Nemawashi, the timeless Japanese technique, is a wise and effective concept. Nemawashi coined from the words ne (‘tree root‘) and mawasu (loosely construed as ’to protect’) involved the subtle practice of protecting precious trees from harsh conditions such as the hardened earth from a long cold winter.
Hydrogen, as one of the key vectors to net zero certainly has its challenges. In the first instance there remain large swathes of people who do not believe there is a man-made climate crisis, and even amongst the converted there are many who do see low-carbon hydrogen as an expensive, unproven, and impractical alternative. On the balance of these views, a more realistic 2050 scenario is one that effectively incorporates hydrogen, electrification, and carbon capture from fossil-based processes. The concerns around hydrogen are not far-fetched. In truth they are fact-based challenges; and indeed, the harsh winds of winter which low-carbon hydrogen is up against. At this juncture, low-carbon hydrogen will benefit from all the nemawashi it can get.
So how do we address these harsh winds?
Firstly, is there a clear demand for low-carbon hydrogen?
The current use cases for fossil-based hydrogen (grey or brown hydrogen) indicates that there is a ready market. Hydrogen has been fairly described as “the Swiss army knife of energy sources” because of use cases across fertiliser, steel, refining, and complementary application to electrification in transport, power system balancing and power generation. Within the next decade there is a near term use case for displacing a 100 million tonnes of fossil-based hydrogen. Besides, towards 2050 Japan’s ammonia co-firing plans for power generation alone represent excess of 50 million tonnes of clean ammonia while the EU’s targets for clean hydrogen use are several multiples of this. With CBAM imminent, and industry and government mandates being placed on sectors such as shipping, aviation, and steel, it is fair to say that near-, mid-, and long-term demand for low-carbon hydrogen is being addressed.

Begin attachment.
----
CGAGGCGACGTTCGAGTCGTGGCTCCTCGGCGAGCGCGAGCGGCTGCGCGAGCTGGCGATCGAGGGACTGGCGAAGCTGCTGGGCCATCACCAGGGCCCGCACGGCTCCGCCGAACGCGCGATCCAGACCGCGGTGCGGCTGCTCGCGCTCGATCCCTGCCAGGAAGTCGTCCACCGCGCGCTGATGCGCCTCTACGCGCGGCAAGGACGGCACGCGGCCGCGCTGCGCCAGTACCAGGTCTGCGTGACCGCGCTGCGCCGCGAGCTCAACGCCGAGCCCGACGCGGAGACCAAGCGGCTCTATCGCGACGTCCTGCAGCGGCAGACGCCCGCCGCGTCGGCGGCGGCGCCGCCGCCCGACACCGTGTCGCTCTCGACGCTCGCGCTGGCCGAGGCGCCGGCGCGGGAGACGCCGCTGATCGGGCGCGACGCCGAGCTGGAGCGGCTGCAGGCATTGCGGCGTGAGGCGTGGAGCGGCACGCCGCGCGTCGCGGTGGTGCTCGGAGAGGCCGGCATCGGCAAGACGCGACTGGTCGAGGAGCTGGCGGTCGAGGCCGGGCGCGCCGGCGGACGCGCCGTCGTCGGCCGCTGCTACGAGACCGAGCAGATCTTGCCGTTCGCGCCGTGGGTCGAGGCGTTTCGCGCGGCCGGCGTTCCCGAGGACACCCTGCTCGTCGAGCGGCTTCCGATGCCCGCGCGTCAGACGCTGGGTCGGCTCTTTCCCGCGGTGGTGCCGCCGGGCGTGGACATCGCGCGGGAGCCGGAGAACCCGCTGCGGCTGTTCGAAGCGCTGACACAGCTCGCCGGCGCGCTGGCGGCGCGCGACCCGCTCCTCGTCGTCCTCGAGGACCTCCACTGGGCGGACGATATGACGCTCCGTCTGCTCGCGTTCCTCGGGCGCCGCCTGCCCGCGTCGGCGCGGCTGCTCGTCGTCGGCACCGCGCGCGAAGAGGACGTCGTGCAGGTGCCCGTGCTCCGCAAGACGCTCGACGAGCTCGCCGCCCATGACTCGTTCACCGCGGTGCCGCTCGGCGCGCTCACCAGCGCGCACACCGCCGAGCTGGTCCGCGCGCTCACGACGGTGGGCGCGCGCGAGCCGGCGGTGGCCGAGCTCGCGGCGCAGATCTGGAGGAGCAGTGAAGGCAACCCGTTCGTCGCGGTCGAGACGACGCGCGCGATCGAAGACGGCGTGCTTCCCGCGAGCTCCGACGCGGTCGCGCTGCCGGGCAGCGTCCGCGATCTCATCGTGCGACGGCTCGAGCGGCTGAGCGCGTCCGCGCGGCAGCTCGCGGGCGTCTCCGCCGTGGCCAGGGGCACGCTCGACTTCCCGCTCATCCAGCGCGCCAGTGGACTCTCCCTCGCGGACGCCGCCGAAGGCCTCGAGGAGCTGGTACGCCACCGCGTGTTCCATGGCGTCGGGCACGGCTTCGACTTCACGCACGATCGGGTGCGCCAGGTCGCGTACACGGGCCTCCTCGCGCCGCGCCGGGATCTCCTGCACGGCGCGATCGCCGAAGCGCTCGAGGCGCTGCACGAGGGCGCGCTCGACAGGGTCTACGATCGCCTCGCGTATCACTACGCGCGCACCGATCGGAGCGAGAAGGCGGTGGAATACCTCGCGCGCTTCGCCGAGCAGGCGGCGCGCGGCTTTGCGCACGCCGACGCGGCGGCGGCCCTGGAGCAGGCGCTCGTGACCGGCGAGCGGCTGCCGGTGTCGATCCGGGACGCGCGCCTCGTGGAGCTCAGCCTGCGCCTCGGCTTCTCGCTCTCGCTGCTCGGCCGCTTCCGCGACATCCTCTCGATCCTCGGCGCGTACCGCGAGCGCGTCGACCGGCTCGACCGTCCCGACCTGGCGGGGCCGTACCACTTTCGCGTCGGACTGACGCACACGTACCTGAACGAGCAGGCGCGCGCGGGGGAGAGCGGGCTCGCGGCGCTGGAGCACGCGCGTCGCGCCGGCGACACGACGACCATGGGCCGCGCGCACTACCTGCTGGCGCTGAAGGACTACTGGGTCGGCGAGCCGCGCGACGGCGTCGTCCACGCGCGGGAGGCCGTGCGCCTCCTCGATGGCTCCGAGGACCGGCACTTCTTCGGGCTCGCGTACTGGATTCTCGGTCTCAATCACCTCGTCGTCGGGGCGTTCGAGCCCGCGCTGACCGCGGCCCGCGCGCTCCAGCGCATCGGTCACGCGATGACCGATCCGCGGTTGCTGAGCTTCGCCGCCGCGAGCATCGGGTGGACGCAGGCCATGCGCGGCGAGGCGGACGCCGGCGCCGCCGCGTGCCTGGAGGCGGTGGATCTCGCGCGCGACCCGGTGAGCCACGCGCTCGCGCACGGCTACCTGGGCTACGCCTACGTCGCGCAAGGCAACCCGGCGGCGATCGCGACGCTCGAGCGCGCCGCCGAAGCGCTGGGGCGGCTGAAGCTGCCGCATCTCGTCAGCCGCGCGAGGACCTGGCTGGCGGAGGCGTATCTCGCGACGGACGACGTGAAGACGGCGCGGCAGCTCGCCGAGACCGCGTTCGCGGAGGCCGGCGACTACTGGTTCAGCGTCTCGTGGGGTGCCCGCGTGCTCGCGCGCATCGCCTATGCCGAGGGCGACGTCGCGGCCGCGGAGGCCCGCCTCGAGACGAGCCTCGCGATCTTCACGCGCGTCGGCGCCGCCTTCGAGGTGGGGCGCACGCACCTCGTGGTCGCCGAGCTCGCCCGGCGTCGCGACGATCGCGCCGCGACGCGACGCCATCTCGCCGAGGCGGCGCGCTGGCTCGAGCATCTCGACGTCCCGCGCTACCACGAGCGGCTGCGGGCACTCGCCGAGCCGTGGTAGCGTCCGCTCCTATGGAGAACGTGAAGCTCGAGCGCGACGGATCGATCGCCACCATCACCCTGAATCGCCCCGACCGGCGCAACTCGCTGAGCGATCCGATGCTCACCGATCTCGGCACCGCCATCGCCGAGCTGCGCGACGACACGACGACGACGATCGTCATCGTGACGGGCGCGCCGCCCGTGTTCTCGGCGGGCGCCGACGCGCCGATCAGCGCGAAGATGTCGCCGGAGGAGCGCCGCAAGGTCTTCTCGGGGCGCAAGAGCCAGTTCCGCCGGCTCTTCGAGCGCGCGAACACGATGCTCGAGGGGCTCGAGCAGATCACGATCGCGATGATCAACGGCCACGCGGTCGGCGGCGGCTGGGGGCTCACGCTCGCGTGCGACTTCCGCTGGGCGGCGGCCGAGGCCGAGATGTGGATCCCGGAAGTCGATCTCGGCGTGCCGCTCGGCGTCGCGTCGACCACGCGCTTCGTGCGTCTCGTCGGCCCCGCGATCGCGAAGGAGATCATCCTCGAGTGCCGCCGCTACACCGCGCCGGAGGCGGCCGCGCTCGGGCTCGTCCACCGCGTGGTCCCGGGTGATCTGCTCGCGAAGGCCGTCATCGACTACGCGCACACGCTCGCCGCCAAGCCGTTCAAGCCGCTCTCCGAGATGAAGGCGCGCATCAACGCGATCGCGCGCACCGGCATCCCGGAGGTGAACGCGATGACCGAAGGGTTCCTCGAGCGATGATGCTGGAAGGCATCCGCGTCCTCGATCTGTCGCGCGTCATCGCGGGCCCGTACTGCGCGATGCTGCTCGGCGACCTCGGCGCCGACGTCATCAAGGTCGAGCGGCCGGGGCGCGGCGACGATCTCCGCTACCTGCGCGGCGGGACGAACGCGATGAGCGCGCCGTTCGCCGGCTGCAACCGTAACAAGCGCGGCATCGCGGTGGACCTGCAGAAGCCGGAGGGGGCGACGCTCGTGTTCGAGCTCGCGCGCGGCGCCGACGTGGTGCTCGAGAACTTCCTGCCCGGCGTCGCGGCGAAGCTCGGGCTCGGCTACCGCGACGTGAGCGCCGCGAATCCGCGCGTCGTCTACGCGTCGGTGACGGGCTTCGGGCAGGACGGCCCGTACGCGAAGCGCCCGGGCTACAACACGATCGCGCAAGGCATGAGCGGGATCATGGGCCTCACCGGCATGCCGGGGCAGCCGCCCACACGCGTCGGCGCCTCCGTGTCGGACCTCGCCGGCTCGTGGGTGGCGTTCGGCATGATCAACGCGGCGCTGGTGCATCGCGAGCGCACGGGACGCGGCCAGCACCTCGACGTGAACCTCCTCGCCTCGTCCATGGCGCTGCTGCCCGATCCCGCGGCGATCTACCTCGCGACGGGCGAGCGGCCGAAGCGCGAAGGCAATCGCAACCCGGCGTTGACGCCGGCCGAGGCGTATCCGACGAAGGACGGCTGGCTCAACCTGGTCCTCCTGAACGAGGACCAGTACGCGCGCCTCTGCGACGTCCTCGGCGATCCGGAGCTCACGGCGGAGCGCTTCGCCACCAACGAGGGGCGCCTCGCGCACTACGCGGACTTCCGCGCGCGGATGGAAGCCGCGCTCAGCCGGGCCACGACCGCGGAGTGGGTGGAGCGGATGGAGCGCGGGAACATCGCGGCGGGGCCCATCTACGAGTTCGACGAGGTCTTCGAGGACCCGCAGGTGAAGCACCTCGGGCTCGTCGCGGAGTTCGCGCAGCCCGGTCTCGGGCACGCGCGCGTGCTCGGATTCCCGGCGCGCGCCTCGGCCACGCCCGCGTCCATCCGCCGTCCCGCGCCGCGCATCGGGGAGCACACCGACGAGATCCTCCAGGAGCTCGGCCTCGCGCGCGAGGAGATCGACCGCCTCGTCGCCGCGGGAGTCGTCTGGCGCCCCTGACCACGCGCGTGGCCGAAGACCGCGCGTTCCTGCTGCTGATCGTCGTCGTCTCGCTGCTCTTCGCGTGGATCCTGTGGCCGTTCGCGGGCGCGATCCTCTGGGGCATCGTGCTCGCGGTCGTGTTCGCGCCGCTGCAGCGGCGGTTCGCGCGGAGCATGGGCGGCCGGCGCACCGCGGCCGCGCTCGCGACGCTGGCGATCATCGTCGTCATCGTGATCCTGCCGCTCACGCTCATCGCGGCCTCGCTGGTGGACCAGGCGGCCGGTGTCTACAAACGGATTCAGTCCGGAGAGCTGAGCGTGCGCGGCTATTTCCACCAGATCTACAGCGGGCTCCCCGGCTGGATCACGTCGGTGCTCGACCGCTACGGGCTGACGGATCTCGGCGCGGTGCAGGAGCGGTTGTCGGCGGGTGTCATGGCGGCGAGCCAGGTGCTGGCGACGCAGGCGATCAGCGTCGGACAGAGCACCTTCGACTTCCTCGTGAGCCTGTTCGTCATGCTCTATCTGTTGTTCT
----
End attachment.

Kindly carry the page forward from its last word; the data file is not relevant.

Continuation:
Is low-carbon hydrogen an unproven technology?
Arguably, low-carbon hydrogen is no less proven than mobile technology was 30 years ago, and no less safe than oil was when oil production scaled up. Suffice to remind ourselves of the profound saying that ’the stone age did not end because of a lack of stones’. In the same vein the use of fossils may see gradual decline as human beings find more convenient technologies with less harmful side effects. As hydrogen tech scales up in response to demand, we have enough history lessons to indicate that the technology will become more efficient.
Is low-carbon hydrogen expensive?
Without a doubt low-carbon hydrogen is expensive. For context, on a very rough average, green hydrogen (which is hydrogen produced by the electrolysis of water using renewable electricity) costs around $5/kg while grey hydrogen is less than $2/kg. Jet fuel is substantially lower in price compared to sustainable aviation fuel, and this disparity is similar across all use cases. It is unrealistic to think that consumers are prepared to pay a green premium or that developers are willing to produce green hydrogen at a loss. The scenario that drives green hydrogen to price parity with grey is roughly: 80% reduction in electrolyser costs, reduced renewable energy costs from circa $50/MWh to $25/MWh, electrolyser efficiency increase from 60% to 75% and cost of capital maintained at single digits. The likely timeline to achieve this scenario is in close to 20years.
Faced with a green premium situation for 20 years, hydrogen requires deliberate public side intervention. Whilst carbon taxes and mandates cause demand to soar during this 20-year period, the hydrogen economy would benefit from the effective use of three instruments: sovereign underwriting (e.g. CFD) schemes to underpin offtake, project cost subsidies on the supply side, and carbon markets to widen the pool of capital into these projects.
"It is a strategic objective of Mizuho to partner with our clients, in both an advisory and financing capacity, in identifying the cold harsh winds on the path of low-carbon hydrogen."
Executive Director, Investment Banking
As arguably Japan’s foremost bank in the clean hydrogen space, it is a strategic objective of Mizuho to partner with our clients, in both an advisory and financing capacity, in identifying the cold harsh winds on the path of low-carbon hydrogen. More so, in true Japanese style we approach this using the time-tested principle of nemawashi. No solution is perfect but inaction is not an option. Together we will continue to guide hydrogen in its transition through its own long cold winter.